Hemlock woolly adelgid

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Hemlock woolly adelgid
Evidence of hemlock woolly adelgid on hemlock
Scientific classification
Kingdom:Animalia
Phylum:Arthropoda
Class:Insecta
Order:Hemiptera
Superfamily:Phylloxeroidea
Family:Adelgidae
Genus:Adelges
Species:A. tsugae
Binomial name
Adelges tsugae
(Annand, 1928)
 
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Hemlock woolly adelgid
Evidence of hemlock woolly adelgid on hemlock
Scientific classification
Kingdom:Animalia
Phylum:Arthropoda
Class:Insecta
Order:Hemiptera
Superfamily:Phylloxeroidea
Family:Adelgidae
Genus:Adelges
Species:A. tsugae
Binomial name
Adelges tsugae
(Annand, 1928)

Hemlock woolly adelgid (Adelges tsugae), commonly called as HWA, is member of the Sternorrhyncha suborder of the Order Hemiptera and native to East Asia. It feeds by sucking sap from hemlock and spruce trees (Tsuga spp.; Picea spp.). In eastern North America, it is a destructive pest that gravely threatens the eastern hemlock (Tsuga canadensis) and the Carolina hemlock (Tsuga caroliniana). Though the range of Eastern Hemlock extends north of the current range of the adelgid, it could spread to infect these northern areas as well. Accidentally introduced to North America from Japan, HWA was first found in the eastern United States near Richmond, VA in the early 1950's. The pest has now been established in eleven eastern states from Georgia[1] to Massachusetts, causing widespread mortality of hemlock trees. As of 2007, 50% of the geographic range of eastern hemlock has been impacted by HWA.[2]

Characteristics[edit]

The presence of HWA can be identified by its egg sacs, which resemble small tufts of cotton clinging to the underside of hemlock branches. Hemlocks stricken by HWA frequently become grayish-green rather than the dark green of healthy hemlocks. In North America, the hemlock woolly adelgid asexually reproduces and can have two generations per year. In its native Asian habitat is a third winged generation called Sexupera; this generation's reproduction requires a species of spruce that is not found in the Eastern United States and therefore dies there. Between 100 and 300 eggs are laid in the woolly egg sacs beneath the branches. Larvae emerge in spring and can spread on their own or with the assistance of wind, birds and/or mammals. In the nymph stage, the adelgid is immobile and settles on a single tree.[3][4]

The hemlock woolly adelgid feeds on the phloem sap of tender hemlock shoots. It may also inject a toxin while feeding. The resulting desiccation causes the tree to lose needles and not produce new growth. In the northern portion of the hemlock's range, death typically occurs four to ten years after infestation. Trees that survive the direct effects of the infection are usually weakened and may die from secondary causes.[5]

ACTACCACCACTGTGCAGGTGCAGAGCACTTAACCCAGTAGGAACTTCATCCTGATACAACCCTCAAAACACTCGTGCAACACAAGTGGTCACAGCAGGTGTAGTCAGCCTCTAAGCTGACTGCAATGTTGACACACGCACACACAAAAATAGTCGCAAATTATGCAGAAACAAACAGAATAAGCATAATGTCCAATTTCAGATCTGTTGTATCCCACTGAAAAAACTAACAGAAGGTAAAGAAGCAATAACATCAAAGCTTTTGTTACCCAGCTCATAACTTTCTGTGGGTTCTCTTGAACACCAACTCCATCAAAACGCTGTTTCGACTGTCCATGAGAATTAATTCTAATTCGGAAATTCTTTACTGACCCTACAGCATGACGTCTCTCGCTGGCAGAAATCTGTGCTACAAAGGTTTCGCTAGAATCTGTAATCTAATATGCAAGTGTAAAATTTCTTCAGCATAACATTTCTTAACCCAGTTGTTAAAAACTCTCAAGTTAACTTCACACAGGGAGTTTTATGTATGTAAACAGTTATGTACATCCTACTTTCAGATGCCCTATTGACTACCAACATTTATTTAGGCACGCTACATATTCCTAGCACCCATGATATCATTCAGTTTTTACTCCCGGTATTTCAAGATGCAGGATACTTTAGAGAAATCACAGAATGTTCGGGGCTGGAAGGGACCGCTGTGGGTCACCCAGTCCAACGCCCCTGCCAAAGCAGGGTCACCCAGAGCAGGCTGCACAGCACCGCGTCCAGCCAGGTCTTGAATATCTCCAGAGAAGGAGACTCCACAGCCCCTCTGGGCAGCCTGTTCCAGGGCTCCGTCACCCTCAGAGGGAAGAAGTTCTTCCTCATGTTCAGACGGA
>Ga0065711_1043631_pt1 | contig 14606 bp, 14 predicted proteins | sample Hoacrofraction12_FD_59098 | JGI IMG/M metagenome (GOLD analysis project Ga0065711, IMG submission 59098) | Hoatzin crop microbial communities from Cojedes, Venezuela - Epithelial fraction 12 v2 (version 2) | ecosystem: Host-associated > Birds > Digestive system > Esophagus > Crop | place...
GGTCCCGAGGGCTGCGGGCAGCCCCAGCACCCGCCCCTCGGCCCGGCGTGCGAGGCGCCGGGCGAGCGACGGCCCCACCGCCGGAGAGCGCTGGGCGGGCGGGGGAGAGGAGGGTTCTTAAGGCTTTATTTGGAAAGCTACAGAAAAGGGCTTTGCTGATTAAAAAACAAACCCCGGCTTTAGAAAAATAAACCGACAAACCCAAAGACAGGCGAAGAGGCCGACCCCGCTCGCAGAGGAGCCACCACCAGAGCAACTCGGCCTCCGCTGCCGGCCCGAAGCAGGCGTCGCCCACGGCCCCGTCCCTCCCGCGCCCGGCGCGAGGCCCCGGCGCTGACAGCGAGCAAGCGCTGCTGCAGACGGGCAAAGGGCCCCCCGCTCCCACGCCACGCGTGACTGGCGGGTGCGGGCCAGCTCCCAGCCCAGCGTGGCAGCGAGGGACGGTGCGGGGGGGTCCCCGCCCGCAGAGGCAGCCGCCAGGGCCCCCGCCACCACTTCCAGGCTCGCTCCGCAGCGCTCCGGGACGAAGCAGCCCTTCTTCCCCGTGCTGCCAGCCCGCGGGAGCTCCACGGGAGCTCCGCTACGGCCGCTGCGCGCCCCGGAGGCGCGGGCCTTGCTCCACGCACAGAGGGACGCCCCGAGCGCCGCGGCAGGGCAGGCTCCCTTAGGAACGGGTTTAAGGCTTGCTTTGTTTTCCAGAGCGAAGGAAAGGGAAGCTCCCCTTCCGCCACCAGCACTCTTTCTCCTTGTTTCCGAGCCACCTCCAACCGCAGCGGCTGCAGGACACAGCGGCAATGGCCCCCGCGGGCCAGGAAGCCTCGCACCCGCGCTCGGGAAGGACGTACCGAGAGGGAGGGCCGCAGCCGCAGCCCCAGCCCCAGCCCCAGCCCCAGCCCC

Significance[edit]

Hemlock is a vital component of the New England forest system, and is the third most prevalent tree in Vermont. Providing protection from erosion along stream banks, food for deer and wildlife, and shelter for deer in the winter, hemlock is also valued both as an ornamental and as an important source of lumber. Unlike the balsam woolly adelgid that attacked only mature balsam fir, HWA infests hemlocks of all ages. Where hemlock occurs in pure stands in that region, the most commonly observed tree species to succeed it is black (sweet) birch. Whereas in the southern extreme of its range, hemlock typically occurs not in pure stands but in linear riparian areas and other moist sites. Succession in these areas is affected by the presence of Rhododendron maximum which often coexists with hemlock, and because of a combination of influences restricts regeneration to shade and otherwise understory-tolerant plant species. Major changes in ecosystem structure and function, including hydrologic processes, are expected with the loss of hemlock.

A 2009 study conducted by scientists with the U.S. Forest Service Southern Research Station suggests the hemlock woolly adelgid is killing hemlock trees faster than expected in the southern Appalachians, and rapidly altering the carbon cycle of these forests. According to Science Daily, the pest could kill most of the region's hemlock trees within the next decade. According to the study, researchers found "hemlock woolly adelgid infestation is rapidly impacting the carbon cycle in [hemlock] tree stands", and "adelgid-infested hemlock trees in the South are declining much faster than the reported 9-year decline of some infested hemlock trees in the Northeast."[6] In fact, as of 2007 the rate was recorded as 15.6 km/year south of Pennsylvania and 8.13 km/year (or less) in the northern section of the HWA’s range.[7]

References[edit]

  1. ^ "Helping Hemlocks". Yahoo.com. 
  2. ^ Kok, Loke T.; Salom, Scott M., et al. "Biological Control of the Hemlock Woolly Adelgid". Virginia Tech College of Agriculture and Life Sciences, Department of Entomology. 
  3. ^ "Hemlock Wooly Adelgid". Pennsylvania Department of Conservation and Natural Resources. Retrieved 2 January 2009. 
  4. ^ "Other Exotic Forest Threats - Hemlock Woolly Adelgid". Wisconsin Department of Natural Resources. 
  5. ^ McClure, Mark S. "Hemlock Wooly Adelgid Greenshare Factsheet". University of Rhode Island, University of Maryland Cooperative Extension. 
  6. ^ "Science Daily: Hemlock Trees Dying Rapidly, Affecting Forest Carbon Cycle". University of Toronto. 
  7. ^ Rentch, J.; Fajvan, M.A.; Evans, R.A.; Onken, B. (2008). "Using dendrochronology to model hemlock woolly adelgid effects on eastern hemlock growth and vulnerability". Biological Invasions 11 (3): 551–563. doi:10.1007/s10530-008-9270-x. 

External links[edit]